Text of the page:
- Do you have resources to regularly produce new videos?
- Do you have someone to regularly post new videos?
If no, then someone should be on point to replace the video with another piece of content after a set period of time. Only keep features that have an owner behind them to update it regularly.
Related Article: Collaboration and Communications on the Intranet
Group Content by Logical Similarity
Reading a page on your company intranet is like reading a page in a magazine. Users expect the content to flow logically, without surprises.
Again, using the homepage as an example, the content should flow from the most important, at the top left-hand corner, to the least frequently read, placed at the bottom. This F-Shape reading pattern applies to all web content including mobile content.
Another principle is grouping content by its source of authority. Corporate news, for example, is centralized and managed by communications team. Employee shout-outs are less centralized because anyone can give a shout-out, even if it's moderated. Personal bookmarks are not centralized at all since they are managed by an individual user.
It's more natural to read the page, especially a homepage, when content flows from centralized to decentralized as opposed to a mixed bag randomly positioned on a page.
Here is an example of such flow in order from highest authority level to least:
- Corporate News.
- Promoted Links.
- Company KPIs.
- Employee Poll.
- Employee News/Blog Posts.
- Personal Links.
For landing pages, the approach is similar with the emphasis on F-Shape reading pattern since the scope of the landing page is already narrowed down as opposed to the home page.
Here is how you might want to structure your landing page content in order of importance:
- Banner or Title of the landing page (so users know what to find here).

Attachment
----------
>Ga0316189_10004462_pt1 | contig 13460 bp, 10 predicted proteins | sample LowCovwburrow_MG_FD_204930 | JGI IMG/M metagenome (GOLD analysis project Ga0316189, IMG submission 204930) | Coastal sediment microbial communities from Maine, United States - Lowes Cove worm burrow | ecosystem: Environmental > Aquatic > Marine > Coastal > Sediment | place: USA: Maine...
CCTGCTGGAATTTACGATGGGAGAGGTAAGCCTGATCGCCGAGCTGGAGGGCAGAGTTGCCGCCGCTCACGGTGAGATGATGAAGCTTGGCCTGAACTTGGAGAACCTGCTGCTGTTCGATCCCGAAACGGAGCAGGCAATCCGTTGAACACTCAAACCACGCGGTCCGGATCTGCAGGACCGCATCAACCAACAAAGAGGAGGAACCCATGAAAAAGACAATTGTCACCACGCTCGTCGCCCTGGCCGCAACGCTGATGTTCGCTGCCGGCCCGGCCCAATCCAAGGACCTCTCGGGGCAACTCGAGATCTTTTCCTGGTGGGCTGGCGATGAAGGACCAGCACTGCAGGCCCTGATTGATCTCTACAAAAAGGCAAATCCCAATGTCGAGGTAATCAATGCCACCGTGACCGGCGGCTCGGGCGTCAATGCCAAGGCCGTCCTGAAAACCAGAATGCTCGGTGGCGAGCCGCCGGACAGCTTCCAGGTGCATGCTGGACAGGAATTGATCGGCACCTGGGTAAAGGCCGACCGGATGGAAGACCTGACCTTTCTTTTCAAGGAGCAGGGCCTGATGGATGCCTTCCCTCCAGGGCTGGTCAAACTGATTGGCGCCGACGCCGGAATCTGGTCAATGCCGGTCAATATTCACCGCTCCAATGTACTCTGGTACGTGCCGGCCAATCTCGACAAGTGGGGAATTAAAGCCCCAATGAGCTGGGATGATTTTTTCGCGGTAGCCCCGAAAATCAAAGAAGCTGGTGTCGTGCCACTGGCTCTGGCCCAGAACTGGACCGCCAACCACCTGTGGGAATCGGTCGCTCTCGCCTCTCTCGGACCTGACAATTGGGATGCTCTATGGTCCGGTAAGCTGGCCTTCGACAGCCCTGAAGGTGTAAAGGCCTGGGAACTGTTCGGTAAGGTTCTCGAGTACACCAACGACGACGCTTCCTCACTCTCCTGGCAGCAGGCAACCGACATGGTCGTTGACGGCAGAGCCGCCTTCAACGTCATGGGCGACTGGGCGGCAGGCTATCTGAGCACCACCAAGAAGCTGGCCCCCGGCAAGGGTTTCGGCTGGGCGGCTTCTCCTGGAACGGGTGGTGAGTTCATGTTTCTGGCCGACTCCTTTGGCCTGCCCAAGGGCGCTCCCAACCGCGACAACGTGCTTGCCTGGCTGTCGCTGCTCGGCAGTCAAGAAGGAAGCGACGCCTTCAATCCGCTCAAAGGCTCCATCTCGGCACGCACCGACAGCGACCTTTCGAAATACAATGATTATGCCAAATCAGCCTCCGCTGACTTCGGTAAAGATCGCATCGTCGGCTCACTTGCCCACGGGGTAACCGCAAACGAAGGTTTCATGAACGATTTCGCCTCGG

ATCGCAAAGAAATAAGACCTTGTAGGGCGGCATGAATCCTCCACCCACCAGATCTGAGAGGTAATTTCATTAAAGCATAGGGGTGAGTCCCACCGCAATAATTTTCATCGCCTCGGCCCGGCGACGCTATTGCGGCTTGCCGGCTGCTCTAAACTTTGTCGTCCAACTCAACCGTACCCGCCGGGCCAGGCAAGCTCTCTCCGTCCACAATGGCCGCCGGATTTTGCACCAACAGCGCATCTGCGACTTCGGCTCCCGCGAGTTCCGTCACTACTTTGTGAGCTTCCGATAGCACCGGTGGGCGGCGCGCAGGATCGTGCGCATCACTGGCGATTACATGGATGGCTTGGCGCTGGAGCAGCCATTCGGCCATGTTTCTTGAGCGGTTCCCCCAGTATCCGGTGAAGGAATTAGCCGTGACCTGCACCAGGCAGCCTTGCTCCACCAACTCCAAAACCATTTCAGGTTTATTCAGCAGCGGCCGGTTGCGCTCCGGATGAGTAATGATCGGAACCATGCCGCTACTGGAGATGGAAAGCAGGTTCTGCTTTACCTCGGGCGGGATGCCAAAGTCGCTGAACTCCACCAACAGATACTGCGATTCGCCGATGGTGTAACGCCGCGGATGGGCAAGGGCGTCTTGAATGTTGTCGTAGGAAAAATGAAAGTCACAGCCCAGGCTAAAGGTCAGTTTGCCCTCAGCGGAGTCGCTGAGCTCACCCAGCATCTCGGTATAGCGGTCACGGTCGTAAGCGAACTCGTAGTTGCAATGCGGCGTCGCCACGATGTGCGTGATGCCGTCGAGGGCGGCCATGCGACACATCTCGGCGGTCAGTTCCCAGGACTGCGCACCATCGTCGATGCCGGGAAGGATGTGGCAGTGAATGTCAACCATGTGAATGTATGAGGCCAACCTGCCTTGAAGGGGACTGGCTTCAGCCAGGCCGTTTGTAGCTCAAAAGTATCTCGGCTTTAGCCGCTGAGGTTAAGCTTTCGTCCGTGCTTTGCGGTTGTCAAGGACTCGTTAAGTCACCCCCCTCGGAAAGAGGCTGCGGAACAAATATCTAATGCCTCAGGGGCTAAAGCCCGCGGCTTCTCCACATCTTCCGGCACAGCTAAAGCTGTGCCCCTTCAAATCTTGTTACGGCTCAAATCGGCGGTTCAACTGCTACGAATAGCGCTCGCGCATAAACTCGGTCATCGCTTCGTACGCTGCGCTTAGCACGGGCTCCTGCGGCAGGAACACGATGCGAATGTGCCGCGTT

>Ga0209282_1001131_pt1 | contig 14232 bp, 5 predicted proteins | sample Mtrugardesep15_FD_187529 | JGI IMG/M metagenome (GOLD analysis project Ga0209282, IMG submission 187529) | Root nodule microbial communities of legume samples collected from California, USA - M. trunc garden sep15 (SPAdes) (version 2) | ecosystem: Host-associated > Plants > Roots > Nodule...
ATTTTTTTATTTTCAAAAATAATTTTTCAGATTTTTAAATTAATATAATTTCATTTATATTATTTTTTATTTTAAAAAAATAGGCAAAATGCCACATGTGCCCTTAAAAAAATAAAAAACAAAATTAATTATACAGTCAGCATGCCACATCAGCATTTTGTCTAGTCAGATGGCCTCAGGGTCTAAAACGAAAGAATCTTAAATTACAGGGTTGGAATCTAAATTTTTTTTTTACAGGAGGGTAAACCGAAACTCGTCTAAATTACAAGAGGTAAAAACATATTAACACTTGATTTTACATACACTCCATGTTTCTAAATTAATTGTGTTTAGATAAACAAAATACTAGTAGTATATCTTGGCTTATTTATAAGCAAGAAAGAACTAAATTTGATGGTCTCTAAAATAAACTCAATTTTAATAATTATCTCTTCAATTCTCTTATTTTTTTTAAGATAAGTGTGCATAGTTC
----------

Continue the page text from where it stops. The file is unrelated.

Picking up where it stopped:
- Links to sub-content.
- Contacts (department or site area contacts who are responsible for the content).
- Roll-ups of frequently accessed content.
Depending on the page layout you chose some of these elements can be placed in the right-hand side-bar to be more readable. This includes roll-ups and contacts.
Targeting and Personalization
Employees often work in different locations and fill different roles. Your homepage specifically needs to account for that to be perceived as relevant.
Think about company news as an example. For employees who work in one location, a phone system outage would be a significant event. For everyone else not in that location, it's just a noise.
By targeting news and events, you increase the odds of users reading the content.
Here are some examples where personalization makes sense:
- Project Sites: Allow users to favorite/pin project sites in project directory to speed up access to relevant sites and documents.
- Bookmarks and Shortcuts: Allow users to build links they commonly use in their job.
- Resources and Templates: Allow users to pin resources they use most frequently, such as most commonly accessed tech-support steps, request forms and templates.
These are just examples. The "quality over quantity" principle applies here as well. If it doesn't make sense for your organization, or your platform has limits, there’s no need to add unnecessary tweaks to personalize the site. If you work in a smaller organization, targeting news may not be necessary and will overburden your content authors.
A Landing Page Users Return To
By starting with what users need, your intranet landing pages can be relevant and impactful. Involve content stakeholders and see what's important to them. Focus on quality and not on quantity when it comes to widgets and tools. Make sure the content is regularly updated and flows logically. Finally, allow users to personalize key areas of the site where it makes sense.